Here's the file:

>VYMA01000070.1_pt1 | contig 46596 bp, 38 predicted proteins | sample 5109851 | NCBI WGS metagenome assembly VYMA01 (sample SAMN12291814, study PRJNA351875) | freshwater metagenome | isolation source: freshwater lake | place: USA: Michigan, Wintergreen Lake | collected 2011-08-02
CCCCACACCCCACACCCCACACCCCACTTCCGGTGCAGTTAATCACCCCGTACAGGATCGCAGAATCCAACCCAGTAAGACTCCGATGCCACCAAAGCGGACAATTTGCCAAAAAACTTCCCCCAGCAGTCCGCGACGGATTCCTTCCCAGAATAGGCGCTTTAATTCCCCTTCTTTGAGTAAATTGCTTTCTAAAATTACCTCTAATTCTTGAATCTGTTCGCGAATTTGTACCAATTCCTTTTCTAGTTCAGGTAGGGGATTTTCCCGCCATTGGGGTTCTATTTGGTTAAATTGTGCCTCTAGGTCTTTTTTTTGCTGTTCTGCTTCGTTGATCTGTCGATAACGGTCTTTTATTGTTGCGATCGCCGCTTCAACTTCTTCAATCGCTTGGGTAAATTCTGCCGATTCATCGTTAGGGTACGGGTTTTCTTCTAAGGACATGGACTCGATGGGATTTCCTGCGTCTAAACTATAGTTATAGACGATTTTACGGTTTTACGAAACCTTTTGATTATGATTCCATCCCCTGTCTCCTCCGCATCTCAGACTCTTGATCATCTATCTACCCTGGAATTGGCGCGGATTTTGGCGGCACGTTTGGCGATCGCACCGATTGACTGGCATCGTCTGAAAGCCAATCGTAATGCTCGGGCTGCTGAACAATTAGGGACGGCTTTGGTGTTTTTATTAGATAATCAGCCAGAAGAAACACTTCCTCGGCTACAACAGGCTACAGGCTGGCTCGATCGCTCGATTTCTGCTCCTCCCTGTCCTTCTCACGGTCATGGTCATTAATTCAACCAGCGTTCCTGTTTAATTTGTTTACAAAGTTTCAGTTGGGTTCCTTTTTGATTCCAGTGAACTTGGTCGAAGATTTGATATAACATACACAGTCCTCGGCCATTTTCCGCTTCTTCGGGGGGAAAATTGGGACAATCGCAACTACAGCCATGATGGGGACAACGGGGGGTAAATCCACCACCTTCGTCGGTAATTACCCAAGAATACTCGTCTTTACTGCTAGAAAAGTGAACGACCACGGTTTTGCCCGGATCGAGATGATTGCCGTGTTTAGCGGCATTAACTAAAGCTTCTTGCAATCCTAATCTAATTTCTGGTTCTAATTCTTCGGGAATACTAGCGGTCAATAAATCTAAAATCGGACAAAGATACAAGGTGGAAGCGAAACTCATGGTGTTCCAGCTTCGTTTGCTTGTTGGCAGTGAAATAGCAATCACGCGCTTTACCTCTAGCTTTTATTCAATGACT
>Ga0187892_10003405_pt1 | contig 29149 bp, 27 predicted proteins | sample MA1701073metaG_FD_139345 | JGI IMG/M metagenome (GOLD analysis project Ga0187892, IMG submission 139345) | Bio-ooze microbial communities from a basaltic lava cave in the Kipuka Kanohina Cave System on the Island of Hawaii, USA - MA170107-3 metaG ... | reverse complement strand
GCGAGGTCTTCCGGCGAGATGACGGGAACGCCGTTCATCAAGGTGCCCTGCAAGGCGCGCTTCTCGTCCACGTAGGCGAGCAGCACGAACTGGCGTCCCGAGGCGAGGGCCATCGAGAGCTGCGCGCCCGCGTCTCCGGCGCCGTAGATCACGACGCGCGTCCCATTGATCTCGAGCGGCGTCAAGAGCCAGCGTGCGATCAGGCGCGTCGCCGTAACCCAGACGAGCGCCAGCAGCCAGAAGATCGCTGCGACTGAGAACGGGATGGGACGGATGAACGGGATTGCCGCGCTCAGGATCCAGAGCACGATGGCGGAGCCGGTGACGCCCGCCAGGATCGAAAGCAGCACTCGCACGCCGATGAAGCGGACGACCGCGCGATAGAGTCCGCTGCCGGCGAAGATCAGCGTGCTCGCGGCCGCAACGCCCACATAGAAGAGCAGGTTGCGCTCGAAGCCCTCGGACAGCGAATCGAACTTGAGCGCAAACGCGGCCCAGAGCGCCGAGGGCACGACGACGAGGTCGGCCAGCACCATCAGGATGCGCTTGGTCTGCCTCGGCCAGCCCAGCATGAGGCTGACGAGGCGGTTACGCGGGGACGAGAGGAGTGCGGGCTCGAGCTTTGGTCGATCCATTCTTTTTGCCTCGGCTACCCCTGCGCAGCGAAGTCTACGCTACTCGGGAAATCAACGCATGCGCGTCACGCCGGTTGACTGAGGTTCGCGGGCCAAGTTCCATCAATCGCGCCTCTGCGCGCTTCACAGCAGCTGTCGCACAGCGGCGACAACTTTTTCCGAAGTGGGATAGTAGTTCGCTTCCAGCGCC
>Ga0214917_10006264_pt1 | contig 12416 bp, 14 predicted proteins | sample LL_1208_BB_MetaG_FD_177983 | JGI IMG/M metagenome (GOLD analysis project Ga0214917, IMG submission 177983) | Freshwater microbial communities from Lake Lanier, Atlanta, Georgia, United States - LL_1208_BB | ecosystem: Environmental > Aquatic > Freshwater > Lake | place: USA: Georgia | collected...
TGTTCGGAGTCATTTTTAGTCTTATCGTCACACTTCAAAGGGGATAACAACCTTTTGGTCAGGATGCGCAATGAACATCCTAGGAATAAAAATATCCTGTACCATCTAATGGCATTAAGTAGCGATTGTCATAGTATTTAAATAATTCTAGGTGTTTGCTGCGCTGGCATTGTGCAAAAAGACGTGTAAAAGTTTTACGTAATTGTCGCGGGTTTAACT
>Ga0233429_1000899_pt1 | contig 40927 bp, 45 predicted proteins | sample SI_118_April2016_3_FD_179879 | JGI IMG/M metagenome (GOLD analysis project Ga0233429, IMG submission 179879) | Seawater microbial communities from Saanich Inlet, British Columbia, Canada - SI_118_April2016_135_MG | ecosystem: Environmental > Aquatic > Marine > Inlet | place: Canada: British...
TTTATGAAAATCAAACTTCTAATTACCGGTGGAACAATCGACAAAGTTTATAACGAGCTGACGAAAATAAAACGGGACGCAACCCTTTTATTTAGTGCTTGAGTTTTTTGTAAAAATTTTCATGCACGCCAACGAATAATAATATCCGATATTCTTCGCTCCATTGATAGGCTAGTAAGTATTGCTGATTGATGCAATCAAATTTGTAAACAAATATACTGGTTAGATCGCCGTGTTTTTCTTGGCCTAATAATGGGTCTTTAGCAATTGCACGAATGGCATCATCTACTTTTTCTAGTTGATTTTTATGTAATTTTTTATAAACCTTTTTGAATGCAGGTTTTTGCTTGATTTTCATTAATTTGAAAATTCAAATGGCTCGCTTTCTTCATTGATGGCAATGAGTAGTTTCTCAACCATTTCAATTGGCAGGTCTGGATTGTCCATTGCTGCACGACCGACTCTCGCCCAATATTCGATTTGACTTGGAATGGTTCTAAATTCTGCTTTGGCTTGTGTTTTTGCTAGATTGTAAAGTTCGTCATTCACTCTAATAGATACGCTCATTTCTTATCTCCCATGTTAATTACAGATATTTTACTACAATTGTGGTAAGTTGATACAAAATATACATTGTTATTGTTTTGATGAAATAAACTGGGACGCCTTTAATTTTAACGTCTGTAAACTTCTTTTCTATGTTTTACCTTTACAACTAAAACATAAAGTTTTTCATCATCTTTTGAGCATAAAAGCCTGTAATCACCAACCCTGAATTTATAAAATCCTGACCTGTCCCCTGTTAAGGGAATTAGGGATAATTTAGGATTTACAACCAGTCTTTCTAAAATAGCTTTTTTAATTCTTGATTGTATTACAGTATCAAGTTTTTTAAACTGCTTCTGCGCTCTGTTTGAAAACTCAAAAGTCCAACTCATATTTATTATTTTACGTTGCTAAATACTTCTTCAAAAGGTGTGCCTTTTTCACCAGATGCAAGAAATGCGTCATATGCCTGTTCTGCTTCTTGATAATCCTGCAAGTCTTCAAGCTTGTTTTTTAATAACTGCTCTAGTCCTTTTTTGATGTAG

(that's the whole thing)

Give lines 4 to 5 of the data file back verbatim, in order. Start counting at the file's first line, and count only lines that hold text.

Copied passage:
GCGAGGTCTTCCGGCGAGATGACGGGAACGCCGTTCATCAAGGTGCCCTGCAAGGCGCGCTTCTCGTCCACGTAGGCGAGCAGCACGAACTGGCGTCCCGAGGCGAGGGCCATCGAGAGCTGCGCGCCCGCGTCTCCGGCGCCGTAGATCACGACGCGCGTCCCATTGATCTCGAGCGGCGTCAAGAGCCAGCGTGCGATCAGGCGCGTCGCCGTAACCCAGACGAGCGCCAGCAGCCAGAAGATCGCTGCGACTGAGAACGGGATGGGACGGATGAACGGGATTGCCGCGCTCAGGATCCAGAGCACGATGGCGGAGCCGGTGACGCCCGCCAGGATCGAAAGCAGCACTCGCACGCCGATGAAGCGGACGACCGCGCGATAGAGTCCGCTGCCGGCGAAGATCAGCGTGCTCGCGGCCGCAACGCCCACATAGAAGAGCAGGTTGCGCTCGAAGCCCTCGGACAGCGAATCGAACTTGAGCGCAAACGCGGCCCAGAGCGCCGAGGGCACGACGACGAGGTCGGCCAGCACCATCAGGATGCGCTTGGTCTGCCTCGGCCAGCCCAGCATGAGGCTGACGAGGCGGTTACGCGGGGACGAGAGGAGTGCGGGCTCGAGCTTTGGTCGATCCATTCTTTTTGCCTCGGCTACCCCTGCGCAGCGAAGTCTACGCTACTCGGGAAATCAACGCATGCGCGTCACGCCGGTTGACTGAGGTTCGCGGGCCAAGTTCCATCAATCGCGCCTCTGCGCGCTTCACAGCAGCTGTCGCACAGCGGCGACAACTTTTTCCGAAGTGGGATAGTAGTTCGCTTCCAGCGCC
>Ga0214917_10006264_pt1 | contig 12416 bp, 14 predicted proteins | sample LL_1208_BB_MetaG_FD_177983 | JGI IMG/M metagenome (GOLD analysis project Ga0214917, IMG submission 177983) | Freshwater microbial communities from Lake Lanier, Atlanta, Georgia, United States - LL_1208_BB | ecosystem: Environmental > Aquatic > Freshwater > Lake | place: USA: Georgia | collected...